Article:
Zynga shares climb as game maker cuts losses

Feb 05, 2013 by Glenn Chapman
Zynga, the struggling social games pioneer, showed signs it is getting a grip on spending with an earnings report Tuesday revealing narrowing losses, which sparked an after-hours rally in shares.

Zynga, the struggling social games pioneer, showed signs it is getting a grip on spending with an earnings report Tuesday revealing narrowing losses, which sparked an after-hours rally in shares.

Zynga stock was up more than five percent to $2.88 a share after the firm reported that it lost $48.5 million on revenue of $311.2 million in the quarter that ended December 31.

The revenue was little changed from the same period a year earlier, but the loss was a fraction of the $438 million lost in the final three months of 2011. The results topped Wall Street expectations.

"Our team executed well in the fourth quarter and made important progress in building sustainable new revenue streams and further aligning our company around our best growth opportunities," said Zynga chief operations officer David Ko.

"Zynga already has the largest social gaming audience and remains the best positioned company to lead in building the future of social gaming."

The number of monthly active users of Zynga games grew to 298 million in the quarter, a 24 percent increase from the same period a year earlier but a slight drop from the previous quarter.

Zynga, which had suffered from delays fielding new games, launched six titles in the final three months of last year and boasted five of the Top 10 games at leading social network Facebook at the end of 2012.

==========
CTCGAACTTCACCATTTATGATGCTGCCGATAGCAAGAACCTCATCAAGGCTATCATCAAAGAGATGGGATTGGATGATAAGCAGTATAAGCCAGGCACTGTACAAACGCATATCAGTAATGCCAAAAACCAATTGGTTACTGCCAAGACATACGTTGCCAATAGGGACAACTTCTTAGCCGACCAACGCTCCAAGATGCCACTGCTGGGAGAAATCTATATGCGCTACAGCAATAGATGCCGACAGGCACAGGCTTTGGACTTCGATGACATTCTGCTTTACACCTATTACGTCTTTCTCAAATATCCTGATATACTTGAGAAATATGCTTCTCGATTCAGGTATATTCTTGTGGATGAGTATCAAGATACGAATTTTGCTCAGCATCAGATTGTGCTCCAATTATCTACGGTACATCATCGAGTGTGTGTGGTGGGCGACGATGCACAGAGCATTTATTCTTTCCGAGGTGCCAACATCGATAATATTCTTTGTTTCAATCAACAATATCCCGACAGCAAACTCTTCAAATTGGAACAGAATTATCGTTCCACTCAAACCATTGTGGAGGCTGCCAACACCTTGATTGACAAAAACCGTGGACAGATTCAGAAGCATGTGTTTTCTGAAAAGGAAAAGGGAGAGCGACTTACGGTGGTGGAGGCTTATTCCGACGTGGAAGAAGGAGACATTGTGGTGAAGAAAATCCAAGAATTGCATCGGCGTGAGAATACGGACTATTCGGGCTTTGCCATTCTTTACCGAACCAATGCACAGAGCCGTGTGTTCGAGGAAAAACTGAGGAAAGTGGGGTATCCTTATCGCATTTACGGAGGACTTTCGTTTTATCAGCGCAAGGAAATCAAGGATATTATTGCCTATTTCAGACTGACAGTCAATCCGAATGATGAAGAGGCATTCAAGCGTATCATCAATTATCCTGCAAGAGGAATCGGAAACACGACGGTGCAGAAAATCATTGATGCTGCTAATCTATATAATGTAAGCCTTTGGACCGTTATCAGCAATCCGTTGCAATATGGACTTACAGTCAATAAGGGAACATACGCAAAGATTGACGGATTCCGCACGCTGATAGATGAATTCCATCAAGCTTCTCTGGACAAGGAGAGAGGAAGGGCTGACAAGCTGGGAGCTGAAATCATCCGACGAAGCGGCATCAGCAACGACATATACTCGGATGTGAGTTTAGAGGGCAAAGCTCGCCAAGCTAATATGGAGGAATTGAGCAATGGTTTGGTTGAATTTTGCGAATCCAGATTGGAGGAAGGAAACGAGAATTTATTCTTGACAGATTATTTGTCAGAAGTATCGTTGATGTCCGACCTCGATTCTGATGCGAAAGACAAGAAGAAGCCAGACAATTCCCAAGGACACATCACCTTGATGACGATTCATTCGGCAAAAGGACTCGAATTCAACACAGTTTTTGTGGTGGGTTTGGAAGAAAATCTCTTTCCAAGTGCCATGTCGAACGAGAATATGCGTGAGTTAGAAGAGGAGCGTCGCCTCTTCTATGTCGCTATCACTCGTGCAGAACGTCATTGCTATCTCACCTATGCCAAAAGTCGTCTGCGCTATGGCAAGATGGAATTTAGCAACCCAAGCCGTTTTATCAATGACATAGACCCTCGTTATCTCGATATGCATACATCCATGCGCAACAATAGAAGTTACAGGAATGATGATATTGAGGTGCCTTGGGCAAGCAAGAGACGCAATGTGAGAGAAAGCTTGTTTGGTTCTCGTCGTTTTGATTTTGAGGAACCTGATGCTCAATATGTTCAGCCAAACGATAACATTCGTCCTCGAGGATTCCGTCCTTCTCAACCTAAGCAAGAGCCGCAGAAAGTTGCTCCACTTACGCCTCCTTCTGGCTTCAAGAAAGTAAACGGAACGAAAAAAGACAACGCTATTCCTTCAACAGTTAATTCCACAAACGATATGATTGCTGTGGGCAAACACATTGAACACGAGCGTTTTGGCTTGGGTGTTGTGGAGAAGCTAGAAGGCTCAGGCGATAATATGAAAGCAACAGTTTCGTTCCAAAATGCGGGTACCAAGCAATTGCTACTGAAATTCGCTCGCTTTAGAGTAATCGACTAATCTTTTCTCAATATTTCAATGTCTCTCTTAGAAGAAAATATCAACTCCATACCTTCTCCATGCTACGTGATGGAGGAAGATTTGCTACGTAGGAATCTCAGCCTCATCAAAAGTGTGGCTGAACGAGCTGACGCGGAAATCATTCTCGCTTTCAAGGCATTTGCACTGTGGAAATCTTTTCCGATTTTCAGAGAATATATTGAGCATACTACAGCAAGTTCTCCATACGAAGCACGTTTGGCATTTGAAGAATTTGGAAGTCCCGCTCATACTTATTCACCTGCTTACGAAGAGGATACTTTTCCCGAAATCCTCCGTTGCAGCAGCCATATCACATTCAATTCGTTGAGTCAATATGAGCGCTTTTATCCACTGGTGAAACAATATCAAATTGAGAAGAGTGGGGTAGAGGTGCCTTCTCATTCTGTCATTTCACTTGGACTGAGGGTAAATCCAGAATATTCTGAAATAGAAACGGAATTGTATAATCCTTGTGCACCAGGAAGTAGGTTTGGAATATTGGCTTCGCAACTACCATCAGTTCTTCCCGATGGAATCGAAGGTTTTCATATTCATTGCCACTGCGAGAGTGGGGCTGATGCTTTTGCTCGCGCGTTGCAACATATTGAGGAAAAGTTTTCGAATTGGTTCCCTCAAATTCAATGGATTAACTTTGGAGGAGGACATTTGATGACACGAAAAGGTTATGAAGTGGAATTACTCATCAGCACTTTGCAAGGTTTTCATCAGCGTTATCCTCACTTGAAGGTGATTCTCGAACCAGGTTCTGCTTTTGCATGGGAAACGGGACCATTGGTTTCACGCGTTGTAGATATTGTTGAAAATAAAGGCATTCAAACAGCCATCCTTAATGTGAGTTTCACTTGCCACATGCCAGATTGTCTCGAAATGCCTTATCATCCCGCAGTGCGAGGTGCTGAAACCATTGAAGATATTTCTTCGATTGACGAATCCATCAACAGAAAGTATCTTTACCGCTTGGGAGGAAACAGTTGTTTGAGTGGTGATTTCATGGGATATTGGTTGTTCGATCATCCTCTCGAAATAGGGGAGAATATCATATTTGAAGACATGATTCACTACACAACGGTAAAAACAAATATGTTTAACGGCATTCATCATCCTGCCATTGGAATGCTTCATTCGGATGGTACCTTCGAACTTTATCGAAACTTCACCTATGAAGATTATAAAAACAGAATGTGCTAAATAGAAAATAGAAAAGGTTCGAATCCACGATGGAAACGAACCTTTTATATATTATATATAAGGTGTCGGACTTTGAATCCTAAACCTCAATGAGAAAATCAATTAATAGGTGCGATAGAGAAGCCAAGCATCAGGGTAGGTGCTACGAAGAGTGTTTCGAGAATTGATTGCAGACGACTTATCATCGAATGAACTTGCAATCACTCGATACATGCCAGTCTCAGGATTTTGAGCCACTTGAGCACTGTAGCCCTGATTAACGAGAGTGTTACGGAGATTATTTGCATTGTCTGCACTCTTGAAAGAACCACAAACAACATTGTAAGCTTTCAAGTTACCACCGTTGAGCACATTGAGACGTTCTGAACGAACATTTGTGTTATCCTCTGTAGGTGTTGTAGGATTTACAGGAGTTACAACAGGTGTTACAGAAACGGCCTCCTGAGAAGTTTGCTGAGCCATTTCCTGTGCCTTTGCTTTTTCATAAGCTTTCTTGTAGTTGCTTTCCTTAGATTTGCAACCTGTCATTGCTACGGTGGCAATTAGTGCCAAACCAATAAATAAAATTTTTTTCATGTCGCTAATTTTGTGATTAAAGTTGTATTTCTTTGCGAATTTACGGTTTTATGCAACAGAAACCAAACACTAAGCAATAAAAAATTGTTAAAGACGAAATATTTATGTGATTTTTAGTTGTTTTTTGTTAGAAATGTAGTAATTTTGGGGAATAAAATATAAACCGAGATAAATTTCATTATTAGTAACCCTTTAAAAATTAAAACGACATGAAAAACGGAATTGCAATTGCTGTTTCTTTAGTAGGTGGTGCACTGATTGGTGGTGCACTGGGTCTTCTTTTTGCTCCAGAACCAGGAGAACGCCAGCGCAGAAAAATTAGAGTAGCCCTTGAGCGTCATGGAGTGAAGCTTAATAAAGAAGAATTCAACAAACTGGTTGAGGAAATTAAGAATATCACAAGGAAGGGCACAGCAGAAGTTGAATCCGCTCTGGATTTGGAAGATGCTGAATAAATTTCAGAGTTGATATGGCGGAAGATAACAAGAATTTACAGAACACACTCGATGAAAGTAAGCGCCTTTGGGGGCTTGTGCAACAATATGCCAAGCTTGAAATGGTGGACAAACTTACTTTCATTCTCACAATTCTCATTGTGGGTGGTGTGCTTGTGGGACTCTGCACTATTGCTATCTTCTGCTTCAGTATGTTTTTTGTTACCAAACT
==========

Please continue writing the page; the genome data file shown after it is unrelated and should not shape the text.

The San Francisco-based company also continued to expand its zynga.com website for play.

"2013 will be a pivotal transition year and we are focused on achieving three strategic objectives: growing our franchises on mobile and web, expanding our network and maintaining profitability," Ko said.

In October, Zynga began trimming workers, shuttering studios and shelving older titles to get in financial shape for the long term.

Zynga announced that it was "parting ways" with five percent of its approximately 3,300 full-time workers and dumping 13 games, along with significantly cutting its investment in "The Ville" franchise.

The cost-cutting measures are intended to let Zynga focus on more promising games and ramp up its network on the Web and on mobile devices.

Zynga rose to stardom by tailoring games for play by friends on Facebook and went on to create its own online playground at zynga.com.

In December, Zynga confirmed that it has taken a baby step into real-money gaming in the state that is home to casino-rich Las Vegas, part of a possible broader strategy for online gambling where it is legal.

Zynga said that it has applied to the Nevada Gaming Control Board for a "preliminary finding of suitability" that would clear the way to seek a license to let players of its online games bet real cash.

"This filing continues our strategic effort to enter regulated RMG (real money gaming) markets in a prudent way," Zynga chief revenue officer Barry Cottle said at the time.

"As we've said previously, the broader US market is an opportunity that's further out on the horizon based on legislative developments, but we are preparing for a regulated market."

Poker and casino style games are among popular Zynga titles.

The Nevada move came less than two months after Zynga announced a partnership with RMG operator Bwin.party to run poker, roulette, blackjack and other virtual casino games in Britain.

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